Now to the lessons I have learned so that you don't have to


Two of the biggest mistakes I made in my last business relate to the "adult supervision" blindspot - and if you've read my blog before, you already know how that one ended.

1) I gave my own power away when I didn't need to. When times were good and I wasn't thinking about the future downsides of giving away control and responsibility, I created a board structure and my own executive contract and line management in a naively egalitarian way. I failed to consider how that might work out for me or the company if it all got a bit Lord of the Flies.

 

2) I believed other people's hollow claims that they knew more about running my business than I did. It wasn't even from a lack of confidence (though I did lose my confidence as a result) - it was down to the blindspot I've highlighted here, combined with being very open about my own limitations and prone to seeing the best in others. And so instead of evidencing the substance of those "adult supervision" claims from a safe distance, while they actively earned both my trust and the team's respect, I invited them in with open arms and optimistic expectations. Then I discovered just how hard and costly it can be to undo that kind of mistake.

 

These were mistakes of my own making and I have since learned that they are very, very common. It doesn't matter that they were made with the best of intentions and from a place of openness, optimism and willingness to learn. Without those errors, I probably could have managed the other problems when they came. It is still a painful thing. And while objectively I do know I should feel some pride in what that last company achieved - because we really did achieve a huge amount and there were some incredible highs - I don't feel it. I just feel sad. But I will not make those same mistakes again and I hope other founders will learn for them too.

 

So how to fill important knowledge gaps in your startup without making the same mistakes I did?


Don't build walls and stop listening to others out of fear of being burned - you'll never grow that way, and nor will your business. Instead build a learning culture based on mutual respect at every level of the company - and constantly reinforce that. Continually develop your people and yourself, and learn to trust your own judgement and instincts.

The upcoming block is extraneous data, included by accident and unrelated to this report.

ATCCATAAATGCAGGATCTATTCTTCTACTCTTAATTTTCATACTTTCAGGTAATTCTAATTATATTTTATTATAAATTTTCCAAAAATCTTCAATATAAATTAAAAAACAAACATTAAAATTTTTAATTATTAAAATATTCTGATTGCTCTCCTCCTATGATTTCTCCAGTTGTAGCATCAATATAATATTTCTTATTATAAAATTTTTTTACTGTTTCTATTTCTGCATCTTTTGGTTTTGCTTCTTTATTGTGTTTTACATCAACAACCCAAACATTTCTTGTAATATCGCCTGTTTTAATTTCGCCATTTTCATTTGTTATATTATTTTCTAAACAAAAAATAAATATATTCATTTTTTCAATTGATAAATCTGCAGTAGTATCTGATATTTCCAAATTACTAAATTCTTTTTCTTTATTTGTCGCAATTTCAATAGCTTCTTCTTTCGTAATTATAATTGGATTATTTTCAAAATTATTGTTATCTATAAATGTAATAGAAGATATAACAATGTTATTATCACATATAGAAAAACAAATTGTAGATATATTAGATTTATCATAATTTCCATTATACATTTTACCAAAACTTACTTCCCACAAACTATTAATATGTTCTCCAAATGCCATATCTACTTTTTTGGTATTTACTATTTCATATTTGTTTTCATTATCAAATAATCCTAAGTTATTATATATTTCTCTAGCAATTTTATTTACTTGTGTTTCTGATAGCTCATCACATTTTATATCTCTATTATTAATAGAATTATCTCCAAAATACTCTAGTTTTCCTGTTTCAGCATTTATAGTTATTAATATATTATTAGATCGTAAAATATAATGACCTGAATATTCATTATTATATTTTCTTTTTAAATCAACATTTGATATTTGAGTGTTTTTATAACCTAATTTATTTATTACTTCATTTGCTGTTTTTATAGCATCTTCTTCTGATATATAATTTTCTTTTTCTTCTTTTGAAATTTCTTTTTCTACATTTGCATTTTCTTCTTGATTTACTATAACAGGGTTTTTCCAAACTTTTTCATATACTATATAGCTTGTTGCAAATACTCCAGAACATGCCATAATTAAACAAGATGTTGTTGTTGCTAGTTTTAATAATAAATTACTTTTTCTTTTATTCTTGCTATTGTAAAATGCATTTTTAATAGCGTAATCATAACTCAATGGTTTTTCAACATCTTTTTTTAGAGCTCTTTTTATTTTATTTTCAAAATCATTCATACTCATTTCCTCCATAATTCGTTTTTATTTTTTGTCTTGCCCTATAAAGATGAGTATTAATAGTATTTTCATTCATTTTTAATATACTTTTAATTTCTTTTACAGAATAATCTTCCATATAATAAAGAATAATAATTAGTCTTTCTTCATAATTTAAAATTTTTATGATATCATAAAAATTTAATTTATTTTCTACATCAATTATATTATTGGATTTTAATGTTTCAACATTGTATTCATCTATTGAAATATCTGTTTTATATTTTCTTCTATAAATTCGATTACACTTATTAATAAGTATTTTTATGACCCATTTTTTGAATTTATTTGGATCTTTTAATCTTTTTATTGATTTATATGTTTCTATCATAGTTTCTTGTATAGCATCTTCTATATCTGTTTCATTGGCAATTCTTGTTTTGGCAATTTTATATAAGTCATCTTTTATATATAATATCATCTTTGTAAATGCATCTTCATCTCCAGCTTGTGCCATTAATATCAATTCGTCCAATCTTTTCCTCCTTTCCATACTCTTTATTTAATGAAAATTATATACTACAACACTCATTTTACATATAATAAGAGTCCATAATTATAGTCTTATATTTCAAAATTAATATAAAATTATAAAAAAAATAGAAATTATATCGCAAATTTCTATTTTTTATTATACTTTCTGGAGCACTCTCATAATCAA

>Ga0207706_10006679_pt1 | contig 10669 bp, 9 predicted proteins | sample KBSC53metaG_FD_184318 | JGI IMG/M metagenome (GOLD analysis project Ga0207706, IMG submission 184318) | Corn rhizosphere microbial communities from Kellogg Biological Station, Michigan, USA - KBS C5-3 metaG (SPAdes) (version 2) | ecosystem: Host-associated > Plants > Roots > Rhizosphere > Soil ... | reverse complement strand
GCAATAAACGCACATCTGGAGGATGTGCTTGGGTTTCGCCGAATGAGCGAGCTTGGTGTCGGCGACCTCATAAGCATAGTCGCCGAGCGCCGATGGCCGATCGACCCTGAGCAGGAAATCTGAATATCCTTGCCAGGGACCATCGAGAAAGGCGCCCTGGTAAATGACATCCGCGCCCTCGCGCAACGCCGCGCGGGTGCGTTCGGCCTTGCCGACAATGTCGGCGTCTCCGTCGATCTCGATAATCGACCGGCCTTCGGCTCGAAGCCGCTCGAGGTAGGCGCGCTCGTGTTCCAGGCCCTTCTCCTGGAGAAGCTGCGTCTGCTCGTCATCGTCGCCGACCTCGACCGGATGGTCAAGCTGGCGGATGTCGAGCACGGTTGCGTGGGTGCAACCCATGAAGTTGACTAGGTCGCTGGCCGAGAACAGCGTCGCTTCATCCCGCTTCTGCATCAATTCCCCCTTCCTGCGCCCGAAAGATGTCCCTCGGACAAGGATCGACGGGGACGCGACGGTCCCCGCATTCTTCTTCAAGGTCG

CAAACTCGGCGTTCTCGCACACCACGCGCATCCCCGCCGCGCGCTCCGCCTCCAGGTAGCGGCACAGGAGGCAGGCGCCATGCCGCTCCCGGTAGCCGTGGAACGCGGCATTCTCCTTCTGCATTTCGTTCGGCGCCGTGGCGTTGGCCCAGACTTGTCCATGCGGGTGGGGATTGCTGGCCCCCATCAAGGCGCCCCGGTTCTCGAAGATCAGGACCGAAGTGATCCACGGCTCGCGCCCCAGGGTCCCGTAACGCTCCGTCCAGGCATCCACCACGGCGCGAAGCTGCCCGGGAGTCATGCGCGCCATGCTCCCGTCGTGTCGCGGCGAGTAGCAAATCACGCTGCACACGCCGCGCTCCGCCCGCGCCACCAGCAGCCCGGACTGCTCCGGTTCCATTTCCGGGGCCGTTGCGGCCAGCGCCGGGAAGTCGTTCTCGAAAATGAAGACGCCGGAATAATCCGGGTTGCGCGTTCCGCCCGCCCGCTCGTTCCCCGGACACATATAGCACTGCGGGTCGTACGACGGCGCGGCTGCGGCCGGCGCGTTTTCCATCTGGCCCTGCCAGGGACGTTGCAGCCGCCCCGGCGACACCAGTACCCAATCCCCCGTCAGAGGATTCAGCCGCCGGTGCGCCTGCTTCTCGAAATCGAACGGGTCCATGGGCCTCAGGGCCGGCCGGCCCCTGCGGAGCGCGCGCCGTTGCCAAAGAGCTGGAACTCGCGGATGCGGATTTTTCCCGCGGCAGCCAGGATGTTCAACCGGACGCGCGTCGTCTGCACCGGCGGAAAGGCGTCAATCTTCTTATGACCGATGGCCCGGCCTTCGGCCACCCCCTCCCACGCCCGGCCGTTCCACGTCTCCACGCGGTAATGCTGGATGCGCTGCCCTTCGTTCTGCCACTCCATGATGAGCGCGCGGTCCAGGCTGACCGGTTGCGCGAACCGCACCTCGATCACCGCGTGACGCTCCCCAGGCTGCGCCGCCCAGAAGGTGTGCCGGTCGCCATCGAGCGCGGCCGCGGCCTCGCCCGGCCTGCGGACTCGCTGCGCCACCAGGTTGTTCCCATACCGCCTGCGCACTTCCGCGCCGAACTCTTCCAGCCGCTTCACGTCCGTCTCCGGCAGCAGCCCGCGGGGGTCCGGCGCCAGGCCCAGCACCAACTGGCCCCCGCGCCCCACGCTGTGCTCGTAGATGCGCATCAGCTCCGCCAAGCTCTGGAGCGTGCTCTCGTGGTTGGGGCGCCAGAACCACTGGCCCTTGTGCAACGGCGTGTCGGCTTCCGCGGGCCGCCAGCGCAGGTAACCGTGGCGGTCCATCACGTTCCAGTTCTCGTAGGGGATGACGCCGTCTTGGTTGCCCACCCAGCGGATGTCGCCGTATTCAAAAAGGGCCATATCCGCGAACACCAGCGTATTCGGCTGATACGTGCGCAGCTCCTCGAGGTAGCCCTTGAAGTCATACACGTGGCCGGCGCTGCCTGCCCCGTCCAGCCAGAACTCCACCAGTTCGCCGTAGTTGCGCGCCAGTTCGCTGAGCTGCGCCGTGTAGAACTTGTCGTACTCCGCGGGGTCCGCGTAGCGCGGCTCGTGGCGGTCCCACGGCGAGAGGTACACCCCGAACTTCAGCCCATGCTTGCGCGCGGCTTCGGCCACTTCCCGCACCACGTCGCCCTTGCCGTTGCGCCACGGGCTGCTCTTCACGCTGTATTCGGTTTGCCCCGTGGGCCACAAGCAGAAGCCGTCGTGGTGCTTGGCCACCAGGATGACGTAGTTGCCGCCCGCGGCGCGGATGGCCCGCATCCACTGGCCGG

Do not hire management roles until you are revenue positive and have product market fit - everyone has to be a hands-on doer until that point. And always hire people into those posts who've directly (and ideally recently) experienced the same stage of business that you're at. That business stage will often change quite rapidly, so don't hire anyone in a way that you can't easily unhire them again if the business needs change (this is particularly important to consider before you award equity, board seats etc). 


Hungrily seek out external advice - talk to peers, mentors, informal advisors, invite experts to lunch or to do internal team talks, even buy in specific consultants and trainers if you really need it. Think about building an advisory panel. But always apply your quality control filters, hone your BS detector and don't waste your time and money on indulging advice that is too pleased with itself and disinterested in you.

Challenge yourself to recognise what (or who) it is that is causing you to just assume someone else knows more than you do, and prepare a personal plan for how you will validate those assumptions, so that next time you can recognise when you are at risk from a blindspot. Accept that you will never have perfect information, and that sometimes you just have to jump in and see what happens. And keep working with anyone who actively catches you when you fall.


Never, ever bring anyone inside your startup as an employee, manager or (most importantly) a board director if their personal values do not align with those of the company - and have a process ready for validating that and for quickly removing people that don't. I feel like I'm overusing this quote, but your company's culture really is defined by the worst behaviour you as a leader are prepared to tolerate, so do not compromise as you hire.

Problem opportunists are among the hardest of people for a young business to remove (and usually well practised in their particular technique, whereas the founder is experiencing it for the first time). But however hard they are to deal with (and you absolutely do have to get them out if you want your job/company to survive) the costs of not dealing with them are worse. It is, of course, way better to never invite them in at all.


You do not need adult supervision, even if you sometimes feel you want it.

At some point you simply have to trust yourself to be the adult and lead - even if you don't know exactly what you're doing. You know enough and you will never know everything - and don't trust anyone who claims they do.